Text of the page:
The importance of handselling
By Michael on March 22nd, 2012
Handselling. It’s what makes someone a Bookseller rather than a salesperson in a bookstore. I know they sound like the same thing but as someone who has worked in a bookstore for nearly 10 years, I can assure you, they are not.
When I started at The Scholastic Store, I was a salesperson. I came from another kids’ retailer and while I knew about Harry Potter and Clifford the Big Red Dog, I couldn’t have told you anything about Jaclyn Moriarty’s Ashbury High novels or even, gasp, Captain Underpants.
Somewhere along the way, I became a Bookseller. I can’t tell you the exact number of books I needed to read to become one. I also can’t tell you the amount of time I spent talking with store guests, authors, editors, teachers, librarians and experienced Booksellers. I can tell you, all of these were invaluable in making me the Bookseller I am today. A passion for books emerged from my experience of what retailers call ‘product knowledge.’ For most of you, that’s simply called reading and that makes being a Bookseller more than just a retail job. It’s a profession with a success factor that cannot simply be measured in sales figures.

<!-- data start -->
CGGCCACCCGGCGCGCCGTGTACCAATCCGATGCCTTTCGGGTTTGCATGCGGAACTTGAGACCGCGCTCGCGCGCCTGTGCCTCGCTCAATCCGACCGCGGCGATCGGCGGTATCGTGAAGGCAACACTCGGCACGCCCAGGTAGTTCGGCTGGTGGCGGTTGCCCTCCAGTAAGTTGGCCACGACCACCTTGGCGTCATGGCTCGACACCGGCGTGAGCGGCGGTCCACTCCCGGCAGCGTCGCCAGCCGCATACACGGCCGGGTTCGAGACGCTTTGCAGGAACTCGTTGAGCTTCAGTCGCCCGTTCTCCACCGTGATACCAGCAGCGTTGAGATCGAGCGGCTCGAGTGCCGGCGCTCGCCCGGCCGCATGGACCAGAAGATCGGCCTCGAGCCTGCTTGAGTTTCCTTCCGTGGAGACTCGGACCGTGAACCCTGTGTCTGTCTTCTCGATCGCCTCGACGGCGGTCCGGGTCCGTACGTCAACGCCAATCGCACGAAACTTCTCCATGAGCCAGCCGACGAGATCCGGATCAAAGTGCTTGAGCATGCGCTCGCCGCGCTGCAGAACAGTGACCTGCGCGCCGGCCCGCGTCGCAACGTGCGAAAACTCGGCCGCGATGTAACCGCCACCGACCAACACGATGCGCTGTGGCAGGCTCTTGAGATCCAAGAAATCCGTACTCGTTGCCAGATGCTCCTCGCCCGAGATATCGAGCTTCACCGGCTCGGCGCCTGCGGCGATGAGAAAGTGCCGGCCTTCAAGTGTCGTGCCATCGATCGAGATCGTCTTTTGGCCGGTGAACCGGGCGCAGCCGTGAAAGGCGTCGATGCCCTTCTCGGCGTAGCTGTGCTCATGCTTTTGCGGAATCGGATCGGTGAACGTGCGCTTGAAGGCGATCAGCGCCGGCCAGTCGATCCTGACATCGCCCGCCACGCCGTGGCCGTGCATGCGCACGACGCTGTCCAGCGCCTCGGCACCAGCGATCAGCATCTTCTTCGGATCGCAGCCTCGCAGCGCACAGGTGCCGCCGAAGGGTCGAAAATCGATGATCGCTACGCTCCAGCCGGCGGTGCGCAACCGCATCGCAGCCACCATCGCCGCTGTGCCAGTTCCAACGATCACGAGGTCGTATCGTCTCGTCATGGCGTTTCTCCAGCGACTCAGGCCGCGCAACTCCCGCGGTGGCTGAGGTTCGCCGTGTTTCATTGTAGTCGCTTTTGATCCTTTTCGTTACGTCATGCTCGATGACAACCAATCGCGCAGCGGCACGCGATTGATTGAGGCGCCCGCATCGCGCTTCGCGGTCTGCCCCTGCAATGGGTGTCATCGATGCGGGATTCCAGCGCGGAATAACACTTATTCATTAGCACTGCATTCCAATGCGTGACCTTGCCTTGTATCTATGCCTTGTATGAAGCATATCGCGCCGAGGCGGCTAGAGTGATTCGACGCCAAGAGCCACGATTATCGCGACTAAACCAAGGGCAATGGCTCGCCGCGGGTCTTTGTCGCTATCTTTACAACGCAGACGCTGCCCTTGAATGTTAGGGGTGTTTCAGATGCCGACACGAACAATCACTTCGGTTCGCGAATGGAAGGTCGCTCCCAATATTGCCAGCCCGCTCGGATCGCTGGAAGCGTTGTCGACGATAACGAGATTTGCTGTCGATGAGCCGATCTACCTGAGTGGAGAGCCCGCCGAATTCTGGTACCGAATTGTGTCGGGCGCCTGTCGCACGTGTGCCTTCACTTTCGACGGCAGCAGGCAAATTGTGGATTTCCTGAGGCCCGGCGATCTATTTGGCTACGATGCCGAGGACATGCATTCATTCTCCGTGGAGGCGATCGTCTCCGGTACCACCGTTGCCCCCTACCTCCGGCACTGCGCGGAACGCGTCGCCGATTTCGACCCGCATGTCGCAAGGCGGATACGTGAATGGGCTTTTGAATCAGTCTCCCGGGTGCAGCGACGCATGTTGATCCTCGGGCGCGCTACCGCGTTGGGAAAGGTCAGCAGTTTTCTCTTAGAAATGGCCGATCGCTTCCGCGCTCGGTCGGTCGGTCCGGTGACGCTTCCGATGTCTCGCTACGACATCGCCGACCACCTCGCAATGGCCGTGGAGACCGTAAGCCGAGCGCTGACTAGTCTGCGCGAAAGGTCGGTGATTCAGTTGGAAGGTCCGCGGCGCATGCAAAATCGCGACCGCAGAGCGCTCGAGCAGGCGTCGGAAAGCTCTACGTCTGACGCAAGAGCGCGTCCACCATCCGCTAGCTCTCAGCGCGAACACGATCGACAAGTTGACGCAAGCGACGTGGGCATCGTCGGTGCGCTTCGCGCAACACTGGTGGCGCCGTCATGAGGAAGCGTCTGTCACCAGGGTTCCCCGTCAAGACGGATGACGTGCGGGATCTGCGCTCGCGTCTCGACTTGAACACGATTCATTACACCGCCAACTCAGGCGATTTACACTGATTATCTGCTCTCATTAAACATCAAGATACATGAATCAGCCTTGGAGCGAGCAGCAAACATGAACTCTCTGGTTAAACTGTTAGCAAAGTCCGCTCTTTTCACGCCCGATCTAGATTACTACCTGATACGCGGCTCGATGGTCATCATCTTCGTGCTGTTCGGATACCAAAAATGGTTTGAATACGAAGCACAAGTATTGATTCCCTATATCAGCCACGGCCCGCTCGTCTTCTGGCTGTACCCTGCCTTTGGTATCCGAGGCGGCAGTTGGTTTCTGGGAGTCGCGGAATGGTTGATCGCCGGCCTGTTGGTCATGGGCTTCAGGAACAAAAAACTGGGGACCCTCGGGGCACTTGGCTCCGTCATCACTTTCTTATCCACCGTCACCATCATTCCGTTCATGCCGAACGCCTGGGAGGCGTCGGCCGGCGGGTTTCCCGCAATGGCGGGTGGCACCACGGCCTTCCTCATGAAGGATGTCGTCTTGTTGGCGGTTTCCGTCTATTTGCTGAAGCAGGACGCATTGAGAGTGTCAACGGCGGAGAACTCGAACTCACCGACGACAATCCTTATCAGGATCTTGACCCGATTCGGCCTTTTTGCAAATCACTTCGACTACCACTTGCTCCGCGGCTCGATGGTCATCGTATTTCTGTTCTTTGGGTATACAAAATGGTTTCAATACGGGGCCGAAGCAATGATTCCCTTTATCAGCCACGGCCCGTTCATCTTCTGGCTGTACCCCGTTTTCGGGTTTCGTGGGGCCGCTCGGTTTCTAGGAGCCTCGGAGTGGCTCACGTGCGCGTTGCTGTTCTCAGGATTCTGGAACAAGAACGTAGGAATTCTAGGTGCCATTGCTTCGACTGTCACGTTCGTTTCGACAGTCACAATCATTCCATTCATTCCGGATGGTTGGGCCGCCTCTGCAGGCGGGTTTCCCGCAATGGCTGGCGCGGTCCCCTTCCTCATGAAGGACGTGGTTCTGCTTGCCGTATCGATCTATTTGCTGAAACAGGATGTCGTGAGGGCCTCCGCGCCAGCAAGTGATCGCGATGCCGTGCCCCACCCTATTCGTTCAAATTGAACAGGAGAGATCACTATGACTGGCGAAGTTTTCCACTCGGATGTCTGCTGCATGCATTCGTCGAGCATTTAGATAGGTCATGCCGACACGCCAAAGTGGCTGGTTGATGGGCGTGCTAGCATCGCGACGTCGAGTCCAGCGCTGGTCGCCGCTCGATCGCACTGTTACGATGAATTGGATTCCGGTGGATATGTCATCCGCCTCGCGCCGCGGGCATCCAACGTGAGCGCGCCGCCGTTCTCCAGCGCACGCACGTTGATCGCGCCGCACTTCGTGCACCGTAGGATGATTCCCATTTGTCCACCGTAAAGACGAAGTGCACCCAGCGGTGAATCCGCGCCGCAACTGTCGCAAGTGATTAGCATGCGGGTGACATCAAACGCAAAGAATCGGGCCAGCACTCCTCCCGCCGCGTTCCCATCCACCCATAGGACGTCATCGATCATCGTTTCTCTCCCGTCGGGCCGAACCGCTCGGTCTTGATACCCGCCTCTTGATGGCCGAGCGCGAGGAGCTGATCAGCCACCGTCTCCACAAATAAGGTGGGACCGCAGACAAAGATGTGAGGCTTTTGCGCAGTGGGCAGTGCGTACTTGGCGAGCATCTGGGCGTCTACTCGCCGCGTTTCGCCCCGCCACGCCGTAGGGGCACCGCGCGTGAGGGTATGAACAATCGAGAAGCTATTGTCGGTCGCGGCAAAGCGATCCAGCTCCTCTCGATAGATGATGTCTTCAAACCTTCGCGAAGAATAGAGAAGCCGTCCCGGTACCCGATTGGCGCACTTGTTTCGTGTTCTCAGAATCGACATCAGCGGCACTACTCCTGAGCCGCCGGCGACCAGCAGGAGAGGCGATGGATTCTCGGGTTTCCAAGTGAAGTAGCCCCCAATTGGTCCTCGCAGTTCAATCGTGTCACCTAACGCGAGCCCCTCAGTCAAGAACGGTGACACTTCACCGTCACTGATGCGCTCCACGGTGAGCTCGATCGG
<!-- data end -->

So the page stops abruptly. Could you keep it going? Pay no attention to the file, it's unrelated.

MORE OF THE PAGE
That brings me back to handselling. There is a human connection when you handsell a book that can’t be found in any other promotional vehicle. You are sharing the sum of your reading experience and giving it to your guest. The ShelfTalker Blog over at PW (which provides me inspiration as a Bookseller and blogger regularly) said this about handsells earlier in the week:
“I read a lot of books, we all do, but when I wake up in the morning eager to read rather than get ready for work, well, now, that’s a good book.”
It is that level of excitement about a book that allows you to handsell it. I’ve watched a previous manager at the store talk many, many adults into reading Suzanne Collins’ earlier book, Gregor the Overlander, simply because he enjoyed it so much. My current staff member, Abbey, sells Dear Mrs. LaRue and The Invention of Hugo Cabret in greater numbers than most of our new releases. I love the Keys to the Kingdom series and Book! Book! Book! and they both outperform some of the ‘classics’ in the store.
At the time The Hunger Games wasn’t published and there was not a Caldecott seal on Hugo. They were just books my staff felt everyone needed to read. I am glad to read in the article referenced in Morgan’s post on Monday that Booksellers are given some of the credit for the success of both books!
Have you ever bought a book simply because of a Bookseller’s recommendation or is there a Bookseller who is your ‘go to’ person for book recommendations?